Image by via FlickrIn my recent article How to Properly Review an Operating System, I think I coined the term "Bad OS Tourists." What that means may depend on how old you are. In my father's day, there was a stereotype of the Ugly Brit. During my early life, it became the Ugly American. Affluent Americans wandered through the world like a bull in a china shop, not really understanding or caring about the culture. They offended the local populace. They went to visit a foreign country but spent the time complaining about the food (while simultaneously not eating any of it) and deriding the natural differences. More recently, the Americans became the Japanese, Chinese, and Koreans. (Koreans typically take enough Korean ramen with them for every meal of their trip.) Honestly, Americans never got out of the dog house, and they generally deserve to be there, but the Canadians seem to get a free pass. Anyway, the newly affluent economies seem to fill this niche in the world scene.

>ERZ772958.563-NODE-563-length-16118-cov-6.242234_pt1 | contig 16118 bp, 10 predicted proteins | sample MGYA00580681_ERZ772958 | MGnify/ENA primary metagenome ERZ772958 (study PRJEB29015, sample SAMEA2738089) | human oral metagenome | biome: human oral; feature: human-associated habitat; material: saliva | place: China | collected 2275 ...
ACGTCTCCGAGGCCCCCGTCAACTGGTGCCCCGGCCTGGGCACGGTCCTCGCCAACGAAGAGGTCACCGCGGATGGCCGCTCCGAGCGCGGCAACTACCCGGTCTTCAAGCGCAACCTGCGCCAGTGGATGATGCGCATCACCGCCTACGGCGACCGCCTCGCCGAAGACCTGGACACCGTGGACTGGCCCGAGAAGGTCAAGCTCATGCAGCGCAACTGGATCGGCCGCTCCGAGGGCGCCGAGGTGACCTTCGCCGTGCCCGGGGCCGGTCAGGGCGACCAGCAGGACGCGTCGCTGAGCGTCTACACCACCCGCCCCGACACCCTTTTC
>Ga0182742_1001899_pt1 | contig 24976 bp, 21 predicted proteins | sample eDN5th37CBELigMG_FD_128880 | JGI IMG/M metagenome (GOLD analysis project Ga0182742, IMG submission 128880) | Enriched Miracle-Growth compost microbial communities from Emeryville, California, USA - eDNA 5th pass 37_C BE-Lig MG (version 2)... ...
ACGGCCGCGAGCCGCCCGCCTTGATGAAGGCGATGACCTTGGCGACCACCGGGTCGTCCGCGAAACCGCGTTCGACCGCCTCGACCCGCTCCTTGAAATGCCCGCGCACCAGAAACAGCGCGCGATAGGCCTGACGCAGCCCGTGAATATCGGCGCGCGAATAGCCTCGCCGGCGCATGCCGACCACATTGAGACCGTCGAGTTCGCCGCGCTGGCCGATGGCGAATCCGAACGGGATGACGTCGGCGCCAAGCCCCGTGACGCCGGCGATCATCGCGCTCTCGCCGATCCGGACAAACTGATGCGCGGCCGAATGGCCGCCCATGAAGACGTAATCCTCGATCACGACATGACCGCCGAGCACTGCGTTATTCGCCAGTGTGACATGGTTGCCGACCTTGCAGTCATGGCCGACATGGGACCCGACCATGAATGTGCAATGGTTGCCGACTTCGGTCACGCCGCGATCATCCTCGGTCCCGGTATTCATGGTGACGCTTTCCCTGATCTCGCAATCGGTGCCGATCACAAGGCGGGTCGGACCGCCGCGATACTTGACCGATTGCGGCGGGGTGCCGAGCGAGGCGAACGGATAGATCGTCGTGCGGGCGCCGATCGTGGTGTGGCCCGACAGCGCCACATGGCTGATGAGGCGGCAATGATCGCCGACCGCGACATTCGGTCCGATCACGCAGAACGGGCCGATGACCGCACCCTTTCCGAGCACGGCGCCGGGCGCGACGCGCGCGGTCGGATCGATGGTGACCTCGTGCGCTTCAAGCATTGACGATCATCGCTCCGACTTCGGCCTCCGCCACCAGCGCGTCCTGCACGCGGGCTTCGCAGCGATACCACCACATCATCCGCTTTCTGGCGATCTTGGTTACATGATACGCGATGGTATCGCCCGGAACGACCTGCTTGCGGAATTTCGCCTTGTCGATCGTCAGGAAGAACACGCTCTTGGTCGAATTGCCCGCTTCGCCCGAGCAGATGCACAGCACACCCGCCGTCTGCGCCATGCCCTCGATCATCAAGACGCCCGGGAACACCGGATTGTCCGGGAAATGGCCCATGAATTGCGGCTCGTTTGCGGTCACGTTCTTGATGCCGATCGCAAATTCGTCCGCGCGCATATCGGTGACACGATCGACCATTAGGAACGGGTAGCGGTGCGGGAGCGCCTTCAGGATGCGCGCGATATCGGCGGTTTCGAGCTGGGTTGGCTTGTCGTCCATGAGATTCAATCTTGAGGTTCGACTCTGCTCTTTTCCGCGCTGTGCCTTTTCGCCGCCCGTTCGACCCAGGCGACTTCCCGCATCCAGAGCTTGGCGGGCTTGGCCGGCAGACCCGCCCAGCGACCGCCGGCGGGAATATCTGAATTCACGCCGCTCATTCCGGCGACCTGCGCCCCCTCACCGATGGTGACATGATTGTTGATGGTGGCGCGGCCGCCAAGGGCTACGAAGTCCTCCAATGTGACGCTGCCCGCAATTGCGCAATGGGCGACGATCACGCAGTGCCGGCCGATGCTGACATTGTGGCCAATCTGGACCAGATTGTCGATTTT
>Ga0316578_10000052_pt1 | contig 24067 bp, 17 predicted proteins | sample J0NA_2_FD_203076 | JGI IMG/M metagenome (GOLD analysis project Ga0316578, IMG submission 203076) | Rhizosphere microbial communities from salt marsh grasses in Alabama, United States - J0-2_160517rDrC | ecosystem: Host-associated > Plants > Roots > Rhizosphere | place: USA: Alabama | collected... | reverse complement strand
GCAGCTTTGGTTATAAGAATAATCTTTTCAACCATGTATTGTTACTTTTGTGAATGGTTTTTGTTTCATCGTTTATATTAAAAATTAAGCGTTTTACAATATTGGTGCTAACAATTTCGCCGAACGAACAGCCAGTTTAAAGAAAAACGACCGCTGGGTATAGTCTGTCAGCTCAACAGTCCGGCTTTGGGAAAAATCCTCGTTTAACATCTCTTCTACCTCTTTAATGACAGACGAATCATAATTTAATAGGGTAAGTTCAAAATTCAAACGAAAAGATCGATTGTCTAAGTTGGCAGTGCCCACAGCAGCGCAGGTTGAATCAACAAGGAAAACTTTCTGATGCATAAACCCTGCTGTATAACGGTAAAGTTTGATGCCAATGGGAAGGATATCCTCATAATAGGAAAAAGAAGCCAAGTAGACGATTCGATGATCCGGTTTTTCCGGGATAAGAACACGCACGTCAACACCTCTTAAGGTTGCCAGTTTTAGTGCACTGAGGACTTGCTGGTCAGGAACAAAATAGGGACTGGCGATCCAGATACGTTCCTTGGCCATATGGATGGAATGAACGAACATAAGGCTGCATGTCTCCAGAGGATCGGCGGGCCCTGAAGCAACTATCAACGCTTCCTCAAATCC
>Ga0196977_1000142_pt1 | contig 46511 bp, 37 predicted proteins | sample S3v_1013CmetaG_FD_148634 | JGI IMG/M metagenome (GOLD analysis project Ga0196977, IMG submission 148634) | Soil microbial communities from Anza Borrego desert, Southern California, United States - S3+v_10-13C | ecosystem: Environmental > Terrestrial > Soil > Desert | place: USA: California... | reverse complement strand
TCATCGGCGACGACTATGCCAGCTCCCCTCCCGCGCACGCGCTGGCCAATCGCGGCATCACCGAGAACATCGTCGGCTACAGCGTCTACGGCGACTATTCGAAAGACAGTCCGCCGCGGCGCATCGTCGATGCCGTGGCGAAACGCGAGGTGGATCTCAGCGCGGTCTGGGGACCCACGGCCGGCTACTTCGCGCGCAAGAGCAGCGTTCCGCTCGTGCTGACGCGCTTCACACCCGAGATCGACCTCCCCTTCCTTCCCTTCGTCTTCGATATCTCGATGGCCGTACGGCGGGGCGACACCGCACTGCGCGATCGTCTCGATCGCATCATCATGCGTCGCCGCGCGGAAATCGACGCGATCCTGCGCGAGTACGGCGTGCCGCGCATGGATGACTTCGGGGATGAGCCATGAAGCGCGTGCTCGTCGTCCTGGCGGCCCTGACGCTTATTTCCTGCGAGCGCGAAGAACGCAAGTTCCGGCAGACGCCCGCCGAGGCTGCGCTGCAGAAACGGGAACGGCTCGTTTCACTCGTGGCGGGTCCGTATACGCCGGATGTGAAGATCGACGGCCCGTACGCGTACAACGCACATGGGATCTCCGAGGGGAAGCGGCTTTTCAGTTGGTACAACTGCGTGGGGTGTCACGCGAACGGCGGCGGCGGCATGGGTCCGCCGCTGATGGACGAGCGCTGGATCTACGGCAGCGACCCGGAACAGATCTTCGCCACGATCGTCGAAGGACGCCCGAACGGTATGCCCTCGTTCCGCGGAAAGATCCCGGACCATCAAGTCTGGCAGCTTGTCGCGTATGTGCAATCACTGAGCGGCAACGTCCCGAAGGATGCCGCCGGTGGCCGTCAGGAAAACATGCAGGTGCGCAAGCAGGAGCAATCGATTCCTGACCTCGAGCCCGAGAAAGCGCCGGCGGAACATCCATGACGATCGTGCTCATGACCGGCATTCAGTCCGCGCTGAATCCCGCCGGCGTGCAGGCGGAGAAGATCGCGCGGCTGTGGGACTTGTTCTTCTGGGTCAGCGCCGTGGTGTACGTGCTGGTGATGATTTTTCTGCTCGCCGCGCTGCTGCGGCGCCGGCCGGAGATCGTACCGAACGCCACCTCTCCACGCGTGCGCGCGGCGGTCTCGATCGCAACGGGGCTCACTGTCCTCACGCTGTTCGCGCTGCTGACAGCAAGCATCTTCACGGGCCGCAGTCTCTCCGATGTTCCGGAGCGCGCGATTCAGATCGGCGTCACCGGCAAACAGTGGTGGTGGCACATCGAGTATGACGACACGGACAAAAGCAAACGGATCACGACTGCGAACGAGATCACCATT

What's all this Ugly Americanism about? Bad tourism doesn't just happen in the world of tour groups. You can be a bad OS tourist, too.
Who qualifies as an bad OS tourist? The answer is that it can be anyone, but users suffer many of the base problems that Americans do when visiting other cultures: they're untraveled and have never left their home; their media talks only about their home; they don't understand basic geography; and they are surrounded with praises in the form of nationalism. As a result, they've come to the natural conclusion that everything is and should be just like their home, the greatest place of all.
Instead of complaining about the food and the plumbing, though, bad OS tourist complain about installing applications, configuring system services, or
file management mechanics.
Gadling lists ten ways to get labeled an "ugly American."
- Responding to someone who doesn't understand English by repeating yourself word for word in a much louder voice.
- Constantly comparing a country's government or infrastructure to the US.
- Talking too loudly.
- Seeking out other ugly Americans to hang out with for the duration of your trip.